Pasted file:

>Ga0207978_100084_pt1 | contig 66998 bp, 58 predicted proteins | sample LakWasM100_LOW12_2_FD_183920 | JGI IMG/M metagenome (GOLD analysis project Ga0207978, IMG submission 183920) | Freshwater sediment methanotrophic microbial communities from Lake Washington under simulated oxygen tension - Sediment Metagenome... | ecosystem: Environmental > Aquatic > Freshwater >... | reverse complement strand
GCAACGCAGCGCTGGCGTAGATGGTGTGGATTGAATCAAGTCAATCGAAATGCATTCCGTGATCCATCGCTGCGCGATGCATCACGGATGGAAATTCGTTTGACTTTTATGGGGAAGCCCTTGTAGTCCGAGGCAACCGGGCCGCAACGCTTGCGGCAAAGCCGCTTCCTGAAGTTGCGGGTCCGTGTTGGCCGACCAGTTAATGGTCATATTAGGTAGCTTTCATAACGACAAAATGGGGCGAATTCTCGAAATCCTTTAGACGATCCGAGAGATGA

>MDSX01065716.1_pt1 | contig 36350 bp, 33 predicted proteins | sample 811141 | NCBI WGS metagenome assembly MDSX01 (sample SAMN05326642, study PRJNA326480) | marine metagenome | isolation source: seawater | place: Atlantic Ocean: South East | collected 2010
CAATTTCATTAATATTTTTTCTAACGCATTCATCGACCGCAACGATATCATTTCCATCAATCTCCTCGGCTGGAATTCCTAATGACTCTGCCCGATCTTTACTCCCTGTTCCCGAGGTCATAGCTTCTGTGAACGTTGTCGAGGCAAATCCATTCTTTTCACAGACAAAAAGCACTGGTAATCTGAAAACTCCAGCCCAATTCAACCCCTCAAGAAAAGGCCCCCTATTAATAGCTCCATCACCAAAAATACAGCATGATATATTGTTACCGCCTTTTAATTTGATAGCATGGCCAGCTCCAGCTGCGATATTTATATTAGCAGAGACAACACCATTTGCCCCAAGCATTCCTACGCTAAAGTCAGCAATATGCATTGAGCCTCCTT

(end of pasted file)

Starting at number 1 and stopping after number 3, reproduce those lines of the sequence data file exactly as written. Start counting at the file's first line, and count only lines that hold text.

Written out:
>Ga0207978_100084_pt1 | contig 66998 bp, 58 predicted proteins | sample LakWasM100_LOW12_2_FD_183920 | JGI IMG/M metagenome (GOLD analysis project Ga0207978, IMG submission 183920) | Freshwater sediment methanotrophic microbial communities from Lake Washington under simulated oxygen tension - Sediment Metagenome... | ecosystem: Environmental > Aquatic > Freshwater >... | reverse complement strand
GCAACGCAGCGCTGGCGTAGATGGTGTGGATTGAATCAAGTCAATCGAAATGCATTCCGTGATCCATCGCTGCGCGATGCATCACGGATGGAAATTCGTTTGACTTTTATGGGGAAGCCCTTGTAGTCCGAGGCAACCGGGCCGCAACGCTTGCGGCAAAGCCGCTTCCTGAAGTTGCGGGTCCGTGTTGGCCGACCAGTTAATGGTCATATTAGGTAGCTTTCATAACGACAAAATGGGGCGAATTCTCGAAATCCTTTAGACGATCCGAGAGATGA

>MDSX01065716.1_pt1 | contig 36350 bp, 33 predicted proteins | sample 811141 | NCBI WGS metagenome assembly MDSX01 (sample SAMN05326642, study PRJNA326480) | marine metagenome | isolation source: seawater | place: Atlantic Ocean: South East | collected 2010